Jyotiṣa (Devanāgarī: ज्‍योतिष)

This branch deals with tracking and predicting the movements of astronomical bodies for time keeping. Like Rishi Lagadha (Devanāgarī: लगध) mentioned that since time is of utmost importance in the performance of yajña (Devanāgarī: यज्ञ) given in Veda-s, so it becomes quite important to understand it. The same is also the case with today where we need to track the passage of time in all kind of experiments, computers etc.

The need to do large number of complicated and complex calculations for time keeping, altar formation etc. is the reason of strong basis of mathematics in India. The ancient Indian scholars’ contributions have been enormous that spread throughout the word in the past but unfortunately no proper credit is given to them today. Some of the contributions are as below to give a general idea.

It is well known that the decimal number system that is used throughout the world and which is also the foundation of our modern mathematics came from India and then transmitted to the Islamic world and to Europe.41 The use of binary system is already mentioned under the works of Panini and Pingala as mentioned earlier. Mathematicians such as Aryabhata, Varahamihira, Brahmagupta, Bhaskara I, Mahavira, Bhaskara II, Madhava, Nilakantha Somyaji etc. also wrote their works, as per the Indian tradition where scholars from time to time try to simplify the understanding of the underlying ancient concepts through summaries, aggregations, commentaries etc. like Panini, Pingala Yaska, etc. and later their contributions also spread throughout the world, first to Asia and then the Middle East, and eventually to Europe.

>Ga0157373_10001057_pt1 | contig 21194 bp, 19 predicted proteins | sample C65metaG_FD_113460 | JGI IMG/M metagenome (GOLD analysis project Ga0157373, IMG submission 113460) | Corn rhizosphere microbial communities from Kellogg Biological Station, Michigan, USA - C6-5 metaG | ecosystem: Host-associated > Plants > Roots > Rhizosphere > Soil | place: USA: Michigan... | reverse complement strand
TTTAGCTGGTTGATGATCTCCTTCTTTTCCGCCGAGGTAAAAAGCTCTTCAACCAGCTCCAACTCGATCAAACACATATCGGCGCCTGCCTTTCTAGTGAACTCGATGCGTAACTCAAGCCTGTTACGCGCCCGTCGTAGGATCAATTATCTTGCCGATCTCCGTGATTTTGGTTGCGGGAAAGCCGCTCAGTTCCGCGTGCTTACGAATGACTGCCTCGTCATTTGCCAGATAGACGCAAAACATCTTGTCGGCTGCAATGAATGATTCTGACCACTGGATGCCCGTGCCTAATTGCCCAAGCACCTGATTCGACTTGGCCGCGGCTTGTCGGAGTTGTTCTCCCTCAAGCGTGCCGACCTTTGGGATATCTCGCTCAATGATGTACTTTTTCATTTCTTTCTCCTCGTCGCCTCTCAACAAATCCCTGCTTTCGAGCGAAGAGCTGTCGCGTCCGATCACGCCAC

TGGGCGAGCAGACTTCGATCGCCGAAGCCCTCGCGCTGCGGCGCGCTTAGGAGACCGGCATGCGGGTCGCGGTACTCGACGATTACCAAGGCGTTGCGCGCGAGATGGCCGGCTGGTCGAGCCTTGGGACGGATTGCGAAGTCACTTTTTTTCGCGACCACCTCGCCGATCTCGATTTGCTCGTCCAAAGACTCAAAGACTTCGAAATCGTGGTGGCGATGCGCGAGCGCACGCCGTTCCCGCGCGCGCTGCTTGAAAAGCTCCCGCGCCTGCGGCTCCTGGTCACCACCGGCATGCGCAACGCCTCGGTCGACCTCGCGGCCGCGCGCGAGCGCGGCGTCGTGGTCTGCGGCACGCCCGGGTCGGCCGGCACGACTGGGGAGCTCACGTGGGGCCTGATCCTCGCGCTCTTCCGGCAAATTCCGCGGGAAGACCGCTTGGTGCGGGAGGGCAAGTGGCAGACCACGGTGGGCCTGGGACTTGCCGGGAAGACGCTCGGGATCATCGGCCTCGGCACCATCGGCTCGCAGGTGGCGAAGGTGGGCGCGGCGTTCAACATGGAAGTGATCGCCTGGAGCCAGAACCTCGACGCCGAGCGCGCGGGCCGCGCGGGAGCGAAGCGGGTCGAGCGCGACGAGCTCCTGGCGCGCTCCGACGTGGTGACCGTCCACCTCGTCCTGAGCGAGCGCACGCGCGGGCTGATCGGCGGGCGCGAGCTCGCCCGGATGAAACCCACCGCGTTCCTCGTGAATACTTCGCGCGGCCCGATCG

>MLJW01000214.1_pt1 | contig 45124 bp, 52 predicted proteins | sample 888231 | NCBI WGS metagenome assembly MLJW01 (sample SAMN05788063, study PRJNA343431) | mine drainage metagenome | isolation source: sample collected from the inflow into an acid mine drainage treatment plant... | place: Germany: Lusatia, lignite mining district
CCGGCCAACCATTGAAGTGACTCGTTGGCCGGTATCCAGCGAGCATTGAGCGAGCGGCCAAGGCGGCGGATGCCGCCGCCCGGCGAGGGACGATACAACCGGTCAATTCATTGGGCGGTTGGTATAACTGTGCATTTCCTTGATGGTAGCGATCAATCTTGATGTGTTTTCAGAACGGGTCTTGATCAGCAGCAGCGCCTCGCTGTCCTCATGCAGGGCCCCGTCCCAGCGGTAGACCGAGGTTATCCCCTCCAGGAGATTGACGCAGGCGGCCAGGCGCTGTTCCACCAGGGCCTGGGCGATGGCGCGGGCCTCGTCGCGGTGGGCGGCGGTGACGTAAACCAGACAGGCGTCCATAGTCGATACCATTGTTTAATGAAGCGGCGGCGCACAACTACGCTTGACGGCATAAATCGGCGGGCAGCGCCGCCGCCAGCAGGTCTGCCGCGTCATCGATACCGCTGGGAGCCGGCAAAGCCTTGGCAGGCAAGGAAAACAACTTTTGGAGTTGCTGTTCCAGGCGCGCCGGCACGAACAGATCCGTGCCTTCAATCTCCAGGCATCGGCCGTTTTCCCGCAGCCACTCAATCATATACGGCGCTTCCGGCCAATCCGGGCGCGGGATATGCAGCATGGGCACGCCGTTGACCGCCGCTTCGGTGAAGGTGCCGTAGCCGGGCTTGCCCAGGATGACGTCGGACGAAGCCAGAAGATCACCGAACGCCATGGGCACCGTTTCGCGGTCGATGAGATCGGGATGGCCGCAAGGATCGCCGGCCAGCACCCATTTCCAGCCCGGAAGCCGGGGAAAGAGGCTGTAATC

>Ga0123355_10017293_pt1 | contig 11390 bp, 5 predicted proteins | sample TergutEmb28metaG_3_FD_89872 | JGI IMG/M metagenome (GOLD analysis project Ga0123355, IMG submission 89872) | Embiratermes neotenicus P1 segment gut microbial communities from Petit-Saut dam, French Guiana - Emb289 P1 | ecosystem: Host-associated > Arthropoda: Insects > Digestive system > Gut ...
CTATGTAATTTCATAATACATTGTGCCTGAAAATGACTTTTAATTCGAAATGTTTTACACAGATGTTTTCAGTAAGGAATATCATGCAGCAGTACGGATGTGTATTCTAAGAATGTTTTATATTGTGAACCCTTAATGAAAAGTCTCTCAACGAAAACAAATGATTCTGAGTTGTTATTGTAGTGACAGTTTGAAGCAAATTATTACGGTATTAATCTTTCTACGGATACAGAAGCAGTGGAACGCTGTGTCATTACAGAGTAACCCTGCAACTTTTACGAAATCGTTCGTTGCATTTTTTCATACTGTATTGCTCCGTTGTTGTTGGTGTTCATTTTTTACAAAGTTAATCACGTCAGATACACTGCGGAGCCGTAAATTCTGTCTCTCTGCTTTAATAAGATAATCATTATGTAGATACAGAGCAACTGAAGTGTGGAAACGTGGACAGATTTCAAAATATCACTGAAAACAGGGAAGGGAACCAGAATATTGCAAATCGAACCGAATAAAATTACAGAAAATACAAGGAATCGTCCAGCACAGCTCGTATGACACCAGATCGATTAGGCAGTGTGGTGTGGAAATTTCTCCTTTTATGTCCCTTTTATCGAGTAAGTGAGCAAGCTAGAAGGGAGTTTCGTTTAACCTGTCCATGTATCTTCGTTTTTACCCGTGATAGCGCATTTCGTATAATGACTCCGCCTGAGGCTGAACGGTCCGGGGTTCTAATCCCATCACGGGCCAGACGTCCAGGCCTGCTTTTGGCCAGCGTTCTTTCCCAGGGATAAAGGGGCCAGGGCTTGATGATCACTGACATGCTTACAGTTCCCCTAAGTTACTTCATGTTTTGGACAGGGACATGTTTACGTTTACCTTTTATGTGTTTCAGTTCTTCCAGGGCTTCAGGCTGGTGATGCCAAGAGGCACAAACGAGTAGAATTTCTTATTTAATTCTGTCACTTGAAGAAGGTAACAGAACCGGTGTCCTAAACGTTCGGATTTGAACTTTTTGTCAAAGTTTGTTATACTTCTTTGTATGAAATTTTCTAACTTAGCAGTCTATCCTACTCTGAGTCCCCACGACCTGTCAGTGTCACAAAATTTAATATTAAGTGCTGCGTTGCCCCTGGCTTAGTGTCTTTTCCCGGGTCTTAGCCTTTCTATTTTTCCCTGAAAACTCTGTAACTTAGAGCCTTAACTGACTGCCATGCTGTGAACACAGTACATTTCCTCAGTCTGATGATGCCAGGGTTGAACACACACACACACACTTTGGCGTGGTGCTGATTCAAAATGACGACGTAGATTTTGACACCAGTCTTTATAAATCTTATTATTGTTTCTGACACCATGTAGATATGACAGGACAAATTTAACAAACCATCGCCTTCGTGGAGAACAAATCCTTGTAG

Lagadha in his work Vedanga Jyotiṣa details astronomical calculations, calendrical studies, rules for empirical observation, several important aspects of the time and seasons, including lunar months, solar months, and their adjustment by a lunar leap month of adhimāsa (Devanāgarī: अधिमास). rtu-s (Devanāgarī: ऋतु) as yugama-s (Devanāgarī: युगम), twenty-seven constellations, eclipses, seven planets, and twelve signs of the zodiac among other things.[42, 43]

Aryabhata’s works which also became the basis of development of Islamic astronomy and adoption of Hindu numerals, which later spread to Europe,[44] presents many ideas like the Moon, planets, and asterisms shine by reflected sunlight, the causes of eclipses of the Sun and the Moon and length the size and extent of the Earth’s shadow, implicit knowledge of zero in its place value system, values for π and it being irrational through the word āsanna (Devanāgarī: आसन्न) and the length of the sidereal year at 365 days 6 hours 12 minutes 30 seconds, the diameter of the Earth, described a geocentric model of the solar system and also the  heliocentric model in the śīghrocca (Devanāgarī: शीघ्रोच्च) model, in which the Sun and Moon are each carried by epicycles, motions of the planets are each governed by two epicycles, a smaller maṃda (Devanāgarī: मंद)  (slow) and a larger śīghra (Devanāgarī: शीघ्र) (fast) with order of the planets in terms of distance from earth is Moon, Mercury, Venus, the Sun, Mars, Jupiter, Saturn, and the asterisms, mentioned that the earth rotates about its axis and not the sky, thereby causing what appears to be an apparent westward motion of the stars among other things like arithmetic, algebra including solutions of simultaneous quadratic equations, linear equations, intermediate linear equations, formula of sum of cubes, plane trigonometry including definition of sine, cosine, inverse sine, and methods to calculate their approximate values, Aryabhata‘s sine table and table of their values, trigonometric formulae like sin(n + 1)x − sin nx = sin nx − sin(n − 1)x − (1/225) sin nx, spherical trigonometry, continued fractions, quadratic equations, sums-of-power series, table of sines, summation of series of squares and cubes, etc. [45]